While I had some issues with the rules, I was soon running Champions games in addition to my ongoing Empire of Arn (a homebrew fantasy game). I bought everything for 1st edition, then for second edition, and for third Edition — although by then Marvel Superheroes (FASERIP) had become by standard superhero game as Champions was going more and more complex. I remember purchasing the fourth edition of Champions — a 350 page hardback book — and thinking I could use it as a weapon. I read the book, decided Champions had become far more detailed and complex than I was interested in, put the book on the shelf and I don’t think I ever played or ran Champions again. By that point in my gaming “career” I was coming to the conclusion that more complex and detailed made most RPGs worse instead of better — even my own Empire of Arn homebrew seemed more complicated than it really needed to be and I started rolling it back toward a B/X D&D complexity level. I kept all my Champions stuff (of course) but other than my third edition rules books, everything was in boxes.

Back to the present, having found my copy of Strike Force, I was reading it when players started arrived for my Sunday game a few weeks ago. One of my players saw it and got very excited as he had never seen a copy. I didn’t know he had any interesting in Champions. It turns out he had purchased the sixth edition rules when they came out 8-9 years ago hoping to either run or play in it but never found a game. To show you how out of touch I with Champions am, I didn’t even know there was a sixth edition. We went on with the Sunday game but there was a lot of Champions discussion on our mailing list that week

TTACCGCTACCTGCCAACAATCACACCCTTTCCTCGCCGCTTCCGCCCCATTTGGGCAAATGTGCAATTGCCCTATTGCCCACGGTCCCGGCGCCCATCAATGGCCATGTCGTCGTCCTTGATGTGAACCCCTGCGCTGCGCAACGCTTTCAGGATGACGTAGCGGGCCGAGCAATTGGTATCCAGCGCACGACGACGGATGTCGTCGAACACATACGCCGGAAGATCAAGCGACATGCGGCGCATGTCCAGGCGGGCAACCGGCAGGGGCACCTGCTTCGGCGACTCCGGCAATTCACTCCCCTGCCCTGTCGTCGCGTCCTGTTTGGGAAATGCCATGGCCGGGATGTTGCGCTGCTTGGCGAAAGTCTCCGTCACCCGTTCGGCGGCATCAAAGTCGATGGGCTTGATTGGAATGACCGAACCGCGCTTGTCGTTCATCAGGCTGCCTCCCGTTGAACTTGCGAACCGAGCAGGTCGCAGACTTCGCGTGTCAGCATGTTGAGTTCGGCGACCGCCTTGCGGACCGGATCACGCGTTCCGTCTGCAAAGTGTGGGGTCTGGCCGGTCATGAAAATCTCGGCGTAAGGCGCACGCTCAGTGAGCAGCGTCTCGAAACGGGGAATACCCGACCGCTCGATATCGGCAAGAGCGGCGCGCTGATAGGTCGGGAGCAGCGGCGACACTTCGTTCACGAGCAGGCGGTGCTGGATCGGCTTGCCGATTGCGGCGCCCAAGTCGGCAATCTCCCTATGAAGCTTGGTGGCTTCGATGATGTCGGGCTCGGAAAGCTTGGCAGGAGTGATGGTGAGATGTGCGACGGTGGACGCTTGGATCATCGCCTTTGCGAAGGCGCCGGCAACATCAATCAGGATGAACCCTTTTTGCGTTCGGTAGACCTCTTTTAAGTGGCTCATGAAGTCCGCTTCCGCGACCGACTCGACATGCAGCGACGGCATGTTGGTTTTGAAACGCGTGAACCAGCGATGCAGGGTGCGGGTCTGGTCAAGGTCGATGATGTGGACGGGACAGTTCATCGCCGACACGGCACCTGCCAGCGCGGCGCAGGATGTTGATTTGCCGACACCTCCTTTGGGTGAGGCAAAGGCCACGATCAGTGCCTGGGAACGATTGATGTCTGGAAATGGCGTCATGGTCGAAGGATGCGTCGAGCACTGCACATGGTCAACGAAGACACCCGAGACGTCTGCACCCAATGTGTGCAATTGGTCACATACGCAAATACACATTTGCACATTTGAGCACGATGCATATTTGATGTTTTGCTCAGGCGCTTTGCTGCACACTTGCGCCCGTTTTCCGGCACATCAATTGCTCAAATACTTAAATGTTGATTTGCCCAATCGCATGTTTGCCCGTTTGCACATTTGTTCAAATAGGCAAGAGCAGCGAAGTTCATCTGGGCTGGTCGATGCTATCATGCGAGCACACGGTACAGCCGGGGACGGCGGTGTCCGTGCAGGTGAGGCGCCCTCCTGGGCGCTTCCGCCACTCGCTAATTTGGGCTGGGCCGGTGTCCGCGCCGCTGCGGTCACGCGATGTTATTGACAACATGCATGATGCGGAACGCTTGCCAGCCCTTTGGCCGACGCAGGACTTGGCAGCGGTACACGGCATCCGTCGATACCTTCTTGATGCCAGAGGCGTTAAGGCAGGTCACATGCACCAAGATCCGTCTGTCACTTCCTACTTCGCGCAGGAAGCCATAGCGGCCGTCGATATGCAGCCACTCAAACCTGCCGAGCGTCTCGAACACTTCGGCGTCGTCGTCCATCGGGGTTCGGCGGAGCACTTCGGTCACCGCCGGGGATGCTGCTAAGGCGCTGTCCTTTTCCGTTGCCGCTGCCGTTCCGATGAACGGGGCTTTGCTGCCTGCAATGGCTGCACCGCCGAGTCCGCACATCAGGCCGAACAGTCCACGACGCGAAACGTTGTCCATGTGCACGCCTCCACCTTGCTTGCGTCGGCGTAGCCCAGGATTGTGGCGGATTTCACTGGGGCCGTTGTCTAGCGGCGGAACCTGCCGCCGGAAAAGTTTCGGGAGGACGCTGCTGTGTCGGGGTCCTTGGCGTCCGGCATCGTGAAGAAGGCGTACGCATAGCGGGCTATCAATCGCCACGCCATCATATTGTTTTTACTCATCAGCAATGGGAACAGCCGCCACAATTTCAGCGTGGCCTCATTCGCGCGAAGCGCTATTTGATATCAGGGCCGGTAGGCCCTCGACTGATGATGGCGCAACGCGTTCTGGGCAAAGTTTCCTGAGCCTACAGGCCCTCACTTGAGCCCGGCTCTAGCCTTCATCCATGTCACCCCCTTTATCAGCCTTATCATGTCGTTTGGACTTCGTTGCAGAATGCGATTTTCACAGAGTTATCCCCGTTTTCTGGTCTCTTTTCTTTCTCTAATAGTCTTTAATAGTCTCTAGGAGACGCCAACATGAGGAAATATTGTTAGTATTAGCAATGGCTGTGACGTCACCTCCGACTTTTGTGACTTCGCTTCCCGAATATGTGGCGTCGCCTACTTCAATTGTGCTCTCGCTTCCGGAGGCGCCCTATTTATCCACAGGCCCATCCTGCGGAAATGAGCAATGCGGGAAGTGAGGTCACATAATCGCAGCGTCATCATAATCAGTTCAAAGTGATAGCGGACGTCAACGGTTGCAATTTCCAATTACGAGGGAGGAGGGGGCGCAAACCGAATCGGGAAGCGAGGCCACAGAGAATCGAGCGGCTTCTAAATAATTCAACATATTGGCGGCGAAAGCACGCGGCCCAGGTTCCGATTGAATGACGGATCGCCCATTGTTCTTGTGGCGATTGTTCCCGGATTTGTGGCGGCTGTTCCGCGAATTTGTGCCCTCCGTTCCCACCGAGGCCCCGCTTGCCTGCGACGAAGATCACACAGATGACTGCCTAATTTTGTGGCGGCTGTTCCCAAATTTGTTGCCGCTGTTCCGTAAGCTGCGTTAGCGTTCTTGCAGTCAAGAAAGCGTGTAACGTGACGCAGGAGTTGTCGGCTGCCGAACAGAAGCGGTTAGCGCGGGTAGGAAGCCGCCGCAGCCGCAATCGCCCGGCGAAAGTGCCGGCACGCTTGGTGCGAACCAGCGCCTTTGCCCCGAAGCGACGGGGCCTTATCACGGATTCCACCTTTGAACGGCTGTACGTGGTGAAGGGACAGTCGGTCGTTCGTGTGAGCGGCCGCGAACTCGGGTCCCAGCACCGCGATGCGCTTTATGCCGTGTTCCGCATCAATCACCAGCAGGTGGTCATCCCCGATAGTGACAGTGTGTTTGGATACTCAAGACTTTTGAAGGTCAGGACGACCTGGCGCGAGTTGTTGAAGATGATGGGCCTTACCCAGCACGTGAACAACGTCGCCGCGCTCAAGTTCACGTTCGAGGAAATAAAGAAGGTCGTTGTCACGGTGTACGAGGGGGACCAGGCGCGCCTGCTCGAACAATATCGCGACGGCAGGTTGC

The next Sunday, Paul brought his sixth edition books so I (and others) could look at them. My eyes nearly popped out of my head when I saw that there were three books need to play — Hero System Rules Volume I, Hero System Rules Volume II and Champions 6e and they totaled just short of 1100 pages. My comment was that I could see why he never found a game as no one who wasn’t already a Hero system expert would be likely to be willing to even try to play in a game — let alone run a game. I could tell there was a lot of interest in a superhero game (and they really wanted it to be Champions, unfortunately), so I offered to run a monthly session of Champions 3rd edition — under 150 pages of rules. Given that I was the only person with a copy of those rules, that was a non-starter. Side Note: This is one of the reasons I prefer games where players don’t really need a copy ofd the rules to play.